It has been 42 years since Robert Duvall played the impossibly tough Lt. Col. “Bull” Meechum in The Great Santini. In that movie, Duvall set a high standard for big-screen fathers who couldn’t be pleased.
Duvall, who’s now 73, plays another difficult father in The Judge, an shamelessly manipulative movie that’s unsure whether it wants to be a taut courtroom drama or an emotional story about a strained relationship between a father and his son (Robert Downey Jr.).
R for language including some sexual references
For 27 years, Robert Denerstein was the film critic at The Rocky Mountain News. Read more of Robert's reviews at Denerstein Unleashed.
An overloaded script doesn’t help either Downey or Duvall overcome the ham-handed and predictable quality of the writing by Nick Schenk and Bill Dubuque.
David Dobkin, who has directed such regrettable comedies as The Change-Up and Fred Claus, scatters effective dramatic moments throughout, but the filmmakers bite off more than any movie should chew, and the residue dribbles down their chins, often pooling into puddles of cliche.
After so many effects-laden movies — from Iron Man to The Avengers to Sherlock Holmes — you’d think that Downey would be eager for a role that allows him to keep his feet planted on realistic ground. But in playing a slick, ethically dubious big-city attorney, Downey treads familiar ground as a glib, fast-talking character — one Hank Palmer — who returns to his Indiana hometown to attend his mother’s funeral. There, he reunites with his two brothers — baseball wash-out Glen (Vincent D’Onofrio) and mentally challenged Dale (Jeremy Strong).
The brothers are a side trip, though: Hank’s relationship with his father — a man everyone calls The Judge — drives the movie. Watching a grown man try to come to grips with a hard-ass father seems like drama enough for any movie, but The Judge contrives to have Duvall’s character charged with murder in what appears to have been a hit-and-run accident.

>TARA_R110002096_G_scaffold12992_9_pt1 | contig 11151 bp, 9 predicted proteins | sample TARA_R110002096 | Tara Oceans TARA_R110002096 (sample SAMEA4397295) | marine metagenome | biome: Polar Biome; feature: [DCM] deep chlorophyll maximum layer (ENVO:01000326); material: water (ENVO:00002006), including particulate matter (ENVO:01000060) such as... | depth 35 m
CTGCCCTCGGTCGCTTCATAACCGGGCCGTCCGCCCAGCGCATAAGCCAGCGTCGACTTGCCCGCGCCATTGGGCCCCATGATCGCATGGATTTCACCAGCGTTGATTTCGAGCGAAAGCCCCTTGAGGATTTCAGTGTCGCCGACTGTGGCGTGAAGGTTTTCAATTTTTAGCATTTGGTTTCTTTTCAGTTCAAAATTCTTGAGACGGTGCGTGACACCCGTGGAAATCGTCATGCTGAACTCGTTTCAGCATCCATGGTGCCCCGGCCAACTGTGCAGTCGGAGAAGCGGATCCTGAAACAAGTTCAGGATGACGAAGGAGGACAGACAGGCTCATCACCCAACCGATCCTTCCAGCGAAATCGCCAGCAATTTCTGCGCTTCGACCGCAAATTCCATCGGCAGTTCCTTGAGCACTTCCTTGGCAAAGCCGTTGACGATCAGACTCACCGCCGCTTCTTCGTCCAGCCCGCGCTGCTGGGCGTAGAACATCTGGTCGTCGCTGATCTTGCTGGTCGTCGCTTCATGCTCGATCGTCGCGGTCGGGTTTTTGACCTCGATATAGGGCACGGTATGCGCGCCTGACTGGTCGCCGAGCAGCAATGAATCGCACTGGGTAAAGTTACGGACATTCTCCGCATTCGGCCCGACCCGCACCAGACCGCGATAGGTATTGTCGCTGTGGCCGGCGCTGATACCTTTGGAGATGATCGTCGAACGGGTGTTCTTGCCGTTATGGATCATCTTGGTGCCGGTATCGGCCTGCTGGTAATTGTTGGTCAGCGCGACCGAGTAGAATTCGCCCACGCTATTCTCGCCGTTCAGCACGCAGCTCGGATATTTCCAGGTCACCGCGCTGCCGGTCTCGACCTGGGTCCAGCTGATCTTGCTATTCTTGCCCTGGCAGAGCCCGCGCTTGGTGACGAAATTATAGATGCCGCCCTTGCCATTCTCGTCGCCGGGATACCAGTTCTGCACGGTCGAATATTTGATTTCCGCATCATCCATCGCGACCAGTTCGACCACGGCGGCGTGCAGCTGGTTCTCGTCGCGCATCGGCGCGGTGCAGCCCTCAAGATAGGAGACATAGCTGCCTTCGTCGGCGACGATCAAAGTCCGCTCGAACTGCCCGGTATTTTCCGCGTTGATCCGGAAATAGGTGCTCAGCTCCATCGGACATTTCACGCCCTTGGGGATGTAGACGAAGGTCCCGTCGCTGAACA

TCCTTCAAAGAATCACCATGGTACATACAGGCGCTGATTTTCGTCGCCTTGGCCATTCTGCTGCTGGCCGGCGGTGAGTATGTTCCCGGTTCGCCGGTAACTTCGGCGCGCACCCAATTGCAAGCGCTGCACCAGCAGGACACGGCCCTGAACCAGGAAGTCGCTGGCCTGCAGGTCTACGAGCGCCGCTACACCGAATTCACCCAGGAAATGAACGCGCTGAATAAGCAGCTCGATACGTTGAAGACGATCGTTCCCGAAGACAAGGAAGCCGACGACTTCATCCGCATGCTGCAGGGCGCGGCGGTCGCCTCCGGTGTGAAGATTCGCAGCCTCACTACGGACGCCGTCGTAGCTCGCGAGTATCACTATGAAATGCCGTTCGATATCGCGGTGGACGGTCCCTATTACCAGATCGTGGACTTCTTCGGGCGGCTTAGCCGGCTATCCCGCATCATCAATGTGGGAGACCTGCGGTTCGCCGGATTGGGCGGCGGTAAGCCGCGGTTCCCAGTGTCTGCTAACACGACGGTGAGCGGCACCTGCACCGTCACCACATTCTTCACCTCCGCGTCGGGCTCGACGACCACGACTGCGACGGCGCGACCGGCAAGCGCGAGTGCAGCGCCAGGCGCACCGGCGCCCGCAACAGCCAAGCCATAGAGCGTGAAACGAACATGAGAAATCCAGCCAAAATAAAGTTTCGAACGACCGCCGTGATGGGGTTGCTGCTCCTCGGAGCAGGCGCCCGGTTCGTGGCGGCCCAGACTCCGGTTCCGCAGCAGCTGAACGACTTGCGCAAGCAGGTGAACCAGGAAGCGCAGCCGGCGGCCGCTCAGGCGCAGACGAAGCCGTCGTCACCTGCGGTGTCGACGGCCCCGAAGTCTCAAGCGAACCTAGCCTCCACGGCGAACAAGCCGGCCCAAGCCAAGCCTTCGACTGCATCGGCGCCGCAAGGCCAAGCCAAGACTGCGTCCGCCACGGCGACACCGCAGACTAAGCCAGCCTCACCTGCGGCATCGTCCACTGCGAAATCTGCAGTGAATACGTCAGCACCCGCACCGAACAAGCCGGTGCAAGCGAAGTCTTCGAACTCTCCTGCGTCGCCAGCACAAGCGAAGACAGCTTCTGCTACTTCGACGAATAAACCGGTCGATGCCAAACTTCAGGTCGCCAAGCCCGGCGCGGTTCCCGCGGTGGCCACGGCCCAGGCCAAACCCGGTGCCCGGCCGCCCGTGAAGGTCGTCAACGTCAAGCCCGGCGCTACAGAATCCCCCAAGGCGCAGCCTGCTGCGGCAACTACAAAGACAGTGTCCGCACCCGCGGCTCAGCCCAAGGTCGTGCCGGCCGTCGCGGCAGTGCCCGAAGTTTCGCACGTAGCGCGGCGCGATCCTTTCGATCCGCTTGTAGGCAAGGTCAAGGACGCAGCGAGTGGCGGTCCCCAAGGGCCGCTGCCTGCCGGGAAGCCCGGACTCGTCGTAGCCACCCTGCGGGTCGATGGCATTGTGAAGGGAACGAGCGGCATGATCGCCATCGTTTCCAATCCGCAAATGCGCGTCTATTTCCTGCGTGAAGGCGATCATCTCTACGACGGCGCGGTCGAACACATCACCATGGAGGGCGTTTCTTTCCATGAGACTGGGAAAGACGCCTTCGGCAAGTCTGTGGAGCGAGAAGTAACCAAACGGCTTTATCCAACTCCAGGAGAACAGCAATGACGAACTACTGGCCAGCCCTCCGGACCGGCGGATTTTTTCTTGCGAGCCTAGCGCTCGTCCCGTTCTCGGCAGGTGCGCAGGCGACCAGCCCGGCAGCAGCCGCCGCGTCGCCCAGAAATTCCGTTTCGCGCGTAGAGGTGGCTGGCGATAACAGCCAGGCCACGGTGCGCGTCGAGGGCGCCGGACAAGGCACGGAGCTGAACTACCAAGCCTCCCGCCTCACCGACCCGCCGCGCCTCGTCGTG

There’s a corpse and incriminating blood on the bumper of the judge’s car, but Duvall’s Joseph Palmer doesn’t remember hitting anyone. Is he lying? Is he suffering from dementia?
Not surprisingly, Hank eventually takes over his father’s defense. In the process, he rediscovers a sense of humanity that he lost in a career that has focused on defending high paying clients, most of them guilty as charged.
To add yet another unnecessary level of complexity to the movie’s two hours and 20 minutes, Hank is estranged from his trophy wife, but trying to maintain a relationship with his button-cute daughter (Emma Tremblay). About midway through, she visits Hank.
Hank also tests the waters of romance with an old flame (Vera Farmiga), who now owns a local bar and grill.
When the courtroom elements kick into high gear, a stoney-faced Billy Bob Thornton shows up as prosecuting attorney Dwight Dickham.
The idea of a movie starring actors as good as Downey and Duvall must have seemed irresistible, but The Judge trips over too many of the bases it tries to touch. Moreover, the trial fails to score high in the credibility department.
The cast is too good totally to be defeated by material that seems to plead for our tears, but The Judge can’t overrule the deep mediocrity of its many conceits.